9
9
Edward Burra
MARRIAGE À LA MODE
ACCÉDER AU LOT
9
Edward Burra
MARRIAGE À LA MODE
ACCÉDER AU LOT

Details & Cataloguing

Modern & Post-War British Art

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Londres

Edward Burra
1905-1976
MARRIAGE À LA MODE
pencil, watercolour and gouache
61 by 48.5cm.; 24 by 19in.
Executed in 1928-9.
Lire le rapport d'état Lire le rapport d'état

Provenance

Leicester Galleries, London, where acquired by Olivia Wyndham, April 1929
Barbara Ker-Seymer by whom presented to Barbara Roett
Acquired from the above by the present owner in the 1990s                           

Exposition

London, Leicester Galleries, Exhibition of Works by E.J. Burra, April 1929, cat. no.18;
London, Tate, Edward Burra, May - July 1973, cat. no.12, illustrated;
New York, Grey Art Gallery, A Sense of Place, Edward Burra and Paul Nash, 24th February - 3rd April 1982, un-numbered exhibition;
London, Hayward Gallery, Edward Burra, 1st August - 29th September 1985, cat. no.24, illustrated;
London, Lefevre Fine Art Ltd, Edward Burra 1905-1976, A Centenary Exhibition, 11th May - 17th June 2005, cat. no.2, illustrated;
Chichester, Pallant House Gallery, Edward Burra, 22nd October 2011 - 19th February 2012, illustrated, with tour to Djanogly Art Gallery, Nottingham.

Bibliographie

Andrew Causey, Edward Burra, Complete Catalogue, Phaidon, Oxford, 1985, cat. no.41, illustrated;
Jane Stevenson, Edward Burra: Twentieth-Century Eye, Jonathan Cape, London, 2007, pp. 53 and 215;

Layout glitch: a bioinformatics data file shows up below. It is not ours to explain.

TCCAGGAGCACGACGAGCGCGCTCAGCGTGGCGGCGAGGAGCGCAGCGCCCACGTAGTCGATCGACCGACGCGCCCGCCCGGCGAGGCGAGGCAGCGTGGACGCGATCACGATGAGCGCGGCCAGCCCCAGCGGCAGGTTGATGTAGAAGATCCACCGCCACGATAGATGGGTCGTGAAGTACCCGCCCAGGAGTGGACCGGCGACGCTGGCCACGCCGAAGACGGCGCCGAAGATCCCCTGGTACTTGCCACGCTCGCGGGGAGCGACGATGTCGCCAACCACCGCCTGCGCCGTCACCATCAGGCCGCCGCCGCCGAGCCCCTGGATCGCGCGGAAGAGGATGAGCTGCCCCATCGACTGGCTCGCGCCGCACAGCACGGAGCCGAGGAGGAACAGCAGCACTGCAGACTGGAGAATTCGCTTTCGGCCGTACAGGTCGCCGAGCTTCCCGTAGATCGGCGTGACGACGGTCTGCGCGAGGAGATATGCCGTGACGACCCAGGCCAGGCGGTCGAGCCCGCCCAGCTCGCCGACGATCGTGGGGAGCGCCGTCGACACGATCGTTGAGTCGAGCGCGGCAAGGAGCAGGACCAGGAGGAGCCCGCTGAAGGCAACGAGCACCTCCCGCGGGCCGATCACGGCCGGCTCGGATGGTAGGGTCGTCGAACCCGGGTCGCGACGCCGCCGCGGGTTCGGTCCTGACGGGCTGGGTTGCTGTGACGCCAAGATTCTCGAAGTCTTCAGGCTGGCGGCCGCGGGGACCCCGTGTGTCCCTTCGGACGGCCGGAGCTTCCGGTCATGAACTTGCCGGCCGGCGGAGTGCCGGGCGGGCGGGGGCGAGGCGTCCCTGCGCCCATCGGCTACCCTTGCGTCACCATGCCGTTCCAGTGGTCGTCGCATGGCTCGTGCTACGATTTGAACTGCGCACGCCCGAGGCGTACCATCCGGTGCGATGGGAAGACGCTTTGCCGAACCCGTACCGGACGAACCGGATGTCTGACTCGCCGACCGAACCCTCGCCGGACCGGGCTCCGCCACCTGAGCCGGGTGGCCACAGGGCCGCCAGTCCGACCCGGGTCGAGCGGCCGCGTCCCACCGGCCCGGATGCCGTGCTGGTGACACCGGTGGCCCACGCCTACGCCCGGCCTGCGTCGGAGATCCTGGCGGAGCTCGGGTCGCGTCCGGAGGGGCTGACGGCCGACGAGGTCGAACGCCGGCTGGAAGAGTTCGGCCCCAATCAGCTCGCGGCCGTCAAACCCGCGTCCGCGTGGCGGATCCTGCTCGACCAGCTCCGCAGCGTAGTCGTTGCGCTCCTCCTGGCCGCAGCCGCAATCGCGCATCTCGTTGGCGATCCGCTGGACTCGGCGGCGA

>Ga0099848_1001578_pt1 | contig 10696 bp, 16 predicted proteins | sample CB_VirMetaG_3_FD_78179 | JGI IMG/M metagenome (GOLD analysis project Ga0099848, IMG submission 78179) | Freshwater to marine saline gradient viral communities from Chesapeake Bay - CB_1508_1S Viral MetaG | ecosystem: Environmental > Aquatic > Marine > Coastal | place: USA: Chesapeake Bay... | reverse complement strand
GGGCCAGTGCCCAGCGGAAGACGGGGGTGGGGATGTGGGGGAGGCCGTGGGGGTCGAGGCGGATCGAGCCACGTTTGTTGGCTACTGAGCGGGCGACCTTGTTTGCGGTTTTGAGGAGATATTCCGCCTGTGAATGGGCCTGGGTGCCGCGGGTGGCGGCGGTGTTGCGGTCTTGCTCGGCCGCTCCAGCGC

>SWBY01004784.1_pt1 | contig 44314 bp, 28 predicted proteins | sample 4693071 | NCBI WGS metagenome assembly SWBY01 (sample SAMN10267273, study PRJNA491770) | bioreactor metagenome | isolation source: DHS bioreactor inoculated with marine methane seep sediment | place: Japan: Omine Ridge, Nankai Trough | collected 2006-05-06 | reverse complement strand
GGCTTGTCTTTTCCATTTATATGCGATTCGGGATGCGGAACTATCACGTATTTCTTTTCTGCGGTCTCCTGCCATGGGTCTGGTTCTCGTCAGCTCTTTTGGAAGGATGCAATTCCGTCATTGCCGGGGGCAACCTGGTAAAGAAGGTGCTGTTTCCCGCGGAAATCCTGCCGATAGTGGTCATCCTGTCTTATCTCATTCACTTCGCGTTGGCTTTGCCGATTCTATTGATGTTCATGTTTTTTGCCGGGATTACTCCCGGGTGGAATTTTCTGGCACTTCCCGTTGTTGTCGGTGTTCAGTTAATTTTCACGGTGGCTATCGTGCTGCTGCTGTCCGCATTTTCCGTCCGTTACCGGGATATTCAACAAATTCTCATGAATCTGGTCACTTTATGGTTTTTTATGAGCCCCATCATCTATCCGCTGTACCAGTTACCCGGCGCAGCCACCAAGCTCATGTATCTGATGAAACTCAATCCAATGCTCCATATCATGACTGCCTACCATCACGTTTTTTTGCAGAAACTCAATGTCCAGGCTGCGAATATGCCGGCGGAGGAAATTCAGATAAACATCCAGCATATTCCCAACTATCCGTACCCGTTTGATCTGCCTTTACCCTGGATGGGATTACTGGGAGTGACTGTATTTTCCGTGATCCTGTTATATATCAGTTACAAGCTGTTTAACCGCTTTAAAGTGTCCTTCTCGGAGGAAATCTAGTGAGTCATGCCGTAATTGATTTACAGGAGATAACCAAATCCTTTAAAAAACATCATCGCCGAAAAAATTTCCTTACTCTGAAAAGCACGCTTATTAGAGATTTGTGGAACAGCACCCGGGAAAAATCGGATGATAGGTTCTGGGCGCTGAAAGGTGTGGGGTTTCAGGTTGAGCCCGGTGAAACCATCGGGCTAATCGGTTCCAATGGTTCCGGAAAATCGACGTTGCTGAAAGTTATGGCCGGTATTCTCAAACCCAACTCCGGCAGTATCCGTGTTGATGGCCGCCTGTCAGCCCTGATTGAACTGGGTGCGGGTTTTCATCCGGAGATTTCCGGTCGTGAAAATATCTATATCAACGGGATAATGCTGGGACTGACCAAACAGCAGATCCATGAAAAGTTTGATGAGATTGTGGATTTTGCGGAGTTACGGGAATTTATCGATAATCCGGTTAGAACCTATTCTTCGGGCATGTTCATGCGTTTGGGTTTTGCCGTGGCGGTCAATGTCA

Simon Martin (et. al.), Edward Burra, Lund Humphries in association with Pallant House Gallery, Farnham, 2011, p.42, illustrated fig.34.

Description

With characteristic verve and impish intent, Burra borrowed his title Marriage à la Mode from William Hogarth’s moralising series of six paintings in the National Gallery, London. Hogarth's works recount the tale of Viscount Squanderfield who is married off to the daughter of a wealthy merchant only to come to a sticky end when he is murdered by her lover and she commits suicide when her lover is executed. Burra’s version is certainly more mode than moral: Burra's bride flaunts her cleavage seductively, gazing unflinchingly at the priest who in turn, stares unashamedly at the dapper groom, their eyes locked in a longing gaze. Marriage à la Mode or ménage à trois, Burra delights in every detail of the risqué narrative. As his best friend Billy Chappell recalled, in the 1920s 'sexual ambiguity was the rule, Sexual promiscuity and sexual aberration the mode...’ (William Chappell, (ed.), Well Dearie!, The Letters of Edward Burra, Gordon Fraser, London, 1985, p.27).